Now start adding back in the variables: if the struck disk is already spinning, the offset nature of the collision will add or subtract to that spin*; the collision is not instantaneous, and the disk deforms during it, creating friction that will have more or less effect on imparting spin; and of course all of this is happening in three dimensions with collision involving a tapering cylinder and a rough sphere that is already spinning around multiple axes. It’s complicated — though if you’re just thinking about spin that imparts more or less carry on the ball, and you’re not an outfielder trying to track a ball slicing or hooking across the field, you can ignore a lot of that.

*However, Dr. Alan Nathan has found, “For a given angle of incidence, the scattered spin is nearly independent of the incident spin;” — in other words, the spin the pitcher put on the ball doesn’t matter and essentially all of the spin after the bat-to-ball collision was the result of the collision.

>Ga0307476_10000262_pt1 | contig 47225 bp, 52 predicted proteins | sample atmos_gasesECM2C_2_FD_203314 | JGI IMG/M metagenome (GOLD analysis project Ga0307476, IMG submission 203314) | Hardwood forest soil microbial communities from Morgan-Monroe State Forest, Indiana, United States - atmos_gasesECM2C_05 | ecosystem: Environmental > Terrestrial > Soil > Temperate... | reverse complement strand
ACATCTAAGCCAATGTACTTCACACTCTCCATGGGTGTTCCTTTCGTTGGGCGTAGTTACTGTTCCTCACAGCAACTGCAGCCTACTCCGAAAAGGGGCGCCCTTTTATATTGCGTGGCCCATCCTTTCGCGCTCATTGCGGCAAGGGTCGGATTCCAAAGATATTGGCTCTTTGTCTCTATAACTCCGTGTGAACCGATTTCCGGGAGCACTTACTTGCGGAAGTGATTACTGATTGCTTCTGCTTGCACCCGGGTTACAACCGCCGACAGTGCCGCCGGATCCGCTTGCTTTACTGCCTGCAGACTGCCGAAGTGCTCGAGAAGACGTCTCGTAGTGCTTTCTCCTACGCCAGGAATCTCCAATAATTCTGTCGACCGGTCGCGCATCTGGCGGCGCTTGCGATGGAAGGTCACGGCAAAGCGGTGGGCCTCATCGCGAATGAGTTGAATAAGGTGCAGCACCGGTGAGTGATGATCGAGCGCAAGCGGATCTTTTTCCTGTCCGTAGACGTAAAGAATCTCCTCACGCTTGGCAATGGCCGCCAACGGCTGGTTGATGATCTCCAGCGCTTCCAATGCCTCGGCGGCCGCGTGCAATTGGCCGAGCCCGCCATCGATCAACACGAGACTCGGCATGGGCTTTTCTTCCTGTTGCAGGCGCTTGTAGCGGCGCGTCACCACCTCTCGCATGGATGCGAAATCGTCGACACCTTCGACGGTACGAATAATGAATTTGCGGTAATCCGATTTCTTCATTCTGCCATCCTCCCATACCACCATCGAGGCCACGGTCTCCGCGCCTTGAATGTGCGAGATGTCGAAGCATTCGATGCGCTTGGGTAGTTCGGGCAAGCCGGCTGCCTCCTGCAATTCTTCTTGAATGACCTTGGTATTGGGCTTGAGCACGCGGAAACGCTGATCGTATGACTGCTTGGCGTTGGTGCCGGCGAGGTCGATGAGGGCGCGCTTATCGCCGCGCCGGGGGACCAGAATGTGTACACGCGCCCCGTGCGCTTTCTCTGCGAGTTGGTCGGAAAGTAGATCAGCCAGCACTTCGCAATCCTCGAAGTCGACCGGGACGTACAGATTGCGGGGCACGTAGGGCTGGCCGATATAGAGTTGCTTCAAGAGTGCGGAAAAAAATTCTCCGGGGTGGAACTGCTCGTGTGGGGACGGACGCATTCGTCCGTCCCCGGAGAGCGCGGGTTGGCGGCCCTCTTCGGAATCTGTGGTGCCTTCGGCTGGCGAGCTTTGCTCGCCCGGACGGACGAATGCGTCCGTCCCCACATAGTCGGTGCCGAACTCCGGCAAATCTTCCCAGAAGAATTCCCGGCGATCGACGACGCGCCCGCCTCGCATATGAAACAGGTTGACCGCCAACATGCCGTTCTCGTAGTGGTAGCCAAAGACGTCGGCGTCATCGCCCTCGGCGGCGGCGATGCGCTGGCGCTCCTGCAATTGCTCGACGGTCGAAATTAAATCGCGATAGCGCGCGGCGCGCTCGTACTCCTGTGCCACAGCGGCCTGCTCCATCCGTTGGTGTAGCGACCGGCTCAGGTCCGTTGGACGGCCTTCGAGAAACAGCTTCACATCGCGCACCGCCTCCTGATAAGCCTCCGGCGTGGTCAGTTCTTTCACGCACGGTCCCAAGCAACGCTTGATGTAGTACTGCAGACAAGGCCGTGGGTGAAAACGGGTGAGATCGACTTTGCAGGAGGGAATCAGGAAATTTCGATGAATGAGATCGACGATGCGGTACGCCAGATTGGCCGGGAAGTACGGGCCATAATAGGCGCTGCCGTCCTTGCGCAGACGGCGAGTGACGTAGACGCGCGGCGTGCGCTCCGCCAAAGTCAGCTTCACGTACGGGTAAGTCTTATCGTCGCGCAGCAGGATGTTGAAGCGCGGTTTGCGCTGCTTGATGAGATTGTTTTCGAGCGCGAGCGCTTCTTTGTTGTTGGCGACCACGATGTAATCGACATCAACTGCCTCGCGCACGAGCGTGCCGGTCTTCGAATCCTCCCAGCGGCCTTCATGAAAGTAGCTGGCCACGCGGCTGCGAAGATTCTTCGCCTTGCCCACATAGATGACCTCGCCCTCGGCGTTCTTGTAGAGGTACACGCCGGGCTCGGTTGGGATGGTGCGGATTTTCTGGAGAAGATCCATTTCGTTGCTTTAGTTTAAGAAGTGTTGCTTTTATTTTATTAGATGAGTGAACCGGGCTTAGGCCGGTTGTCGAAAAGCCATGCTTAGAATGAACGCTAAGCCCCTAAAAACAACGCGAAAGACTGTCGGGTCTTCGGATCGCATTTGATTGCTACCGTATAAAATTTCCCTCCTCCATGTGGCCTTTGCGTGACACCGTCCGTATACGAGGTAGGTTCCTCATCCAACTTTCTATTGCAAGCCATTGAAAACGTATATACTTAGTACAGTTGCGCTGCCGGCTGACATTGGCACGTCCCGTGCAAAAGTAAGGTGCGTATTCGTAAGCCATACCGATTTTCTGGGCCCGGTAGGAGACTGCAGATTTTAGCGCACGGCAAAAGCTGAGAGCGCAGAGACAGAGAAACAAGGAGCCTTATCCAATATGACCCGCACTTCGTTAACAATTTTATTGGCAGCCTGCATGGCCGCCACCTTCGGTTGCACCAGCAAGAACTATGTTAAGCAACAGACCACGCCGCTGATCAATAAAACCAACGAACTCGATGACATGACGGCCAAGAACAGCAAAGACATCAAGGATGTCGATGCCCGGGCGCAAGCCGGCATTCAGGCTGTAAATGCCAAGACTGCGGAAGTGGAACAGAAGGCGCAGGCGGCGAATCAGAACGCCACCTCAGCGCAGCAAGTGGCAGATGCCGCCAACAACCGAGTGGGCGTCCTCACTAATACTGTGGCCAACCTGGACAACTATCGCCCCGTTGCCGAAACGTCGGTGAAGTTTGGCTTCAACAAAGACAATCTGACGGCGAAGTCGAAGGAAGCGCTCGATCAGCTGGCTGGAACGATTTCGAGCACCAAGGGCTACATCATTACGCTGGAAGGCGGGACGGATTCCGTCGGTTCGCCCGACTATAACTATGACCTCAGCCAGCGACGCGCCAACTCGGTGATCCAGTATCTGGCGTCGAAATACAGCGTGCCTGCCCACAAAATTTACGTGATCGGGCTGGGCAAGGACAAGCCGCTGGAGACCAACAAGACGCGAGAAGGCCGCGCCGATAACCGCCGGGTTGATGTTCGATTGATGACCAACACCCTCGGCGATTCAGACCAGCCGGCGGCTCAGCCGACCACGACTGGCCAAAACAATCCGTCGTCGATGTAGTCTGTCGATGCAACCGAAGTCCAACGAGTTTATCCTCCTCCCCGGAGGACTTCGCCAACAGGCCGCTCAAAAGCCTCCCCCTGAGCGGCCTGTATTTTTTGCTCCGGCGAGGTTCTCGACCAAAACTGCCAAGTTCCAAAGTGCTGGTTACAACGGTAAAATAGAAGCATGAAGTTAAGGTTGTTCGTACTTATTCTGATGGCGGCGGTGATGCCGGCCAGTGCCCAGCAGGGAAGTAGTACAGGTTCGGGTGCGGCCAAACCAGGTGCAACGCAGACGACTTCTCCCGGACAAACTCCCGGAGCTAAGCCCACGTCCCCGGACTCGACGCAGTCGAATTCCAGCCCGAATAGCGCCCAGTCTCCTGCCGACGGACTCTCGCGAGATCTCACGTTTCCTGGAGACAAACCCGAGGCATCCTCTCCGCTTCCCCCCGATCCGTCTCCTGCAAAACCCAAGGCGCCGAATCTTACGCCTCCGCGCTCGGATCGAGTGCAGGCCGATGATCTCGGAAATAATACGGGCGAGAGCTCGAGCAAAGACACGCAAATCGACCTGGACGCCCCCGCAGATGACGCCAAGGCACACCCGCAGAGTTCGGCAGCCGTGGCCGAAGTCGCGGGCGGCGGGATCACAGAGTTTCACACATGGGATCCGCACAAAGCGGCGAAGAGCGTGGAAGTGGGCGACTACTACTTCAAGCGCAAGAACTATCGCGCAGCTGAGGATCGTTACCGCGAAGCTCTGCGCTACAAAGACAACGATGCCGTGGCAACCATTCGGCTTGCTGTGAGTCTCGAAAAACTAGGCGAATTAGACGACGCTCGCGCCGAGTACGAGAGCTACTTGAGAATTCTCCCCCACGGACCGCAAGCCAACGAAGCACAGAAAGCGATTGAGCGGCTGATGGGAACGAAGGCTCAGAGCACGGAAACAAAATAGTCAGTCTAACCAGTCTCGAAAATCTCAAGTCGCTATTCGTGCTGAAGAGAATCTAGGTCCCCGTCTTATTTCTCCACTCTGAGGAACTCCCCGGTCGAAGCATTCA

If you want to see an illustration of this with a real non-spinning baseball hitting a bat and having spin imparted as a result of the off-center (“oblique”) collision, have a look at the high-speed video Dr. Nathan posted on his page (and then, if you want to dive deeper, read the paper and slides he links on that page). Note that this work was a decade ago and there has been a lot of analytical progress (by him and others, including some teams) since then.

This is a really helpful way to imagine the collision of bat and ball. Thanks!

The last thing you need are the physics powers. It matters how you hit the ball and it can happen on any pitch in any location. Some guys have a great ability to backspin and some don’t.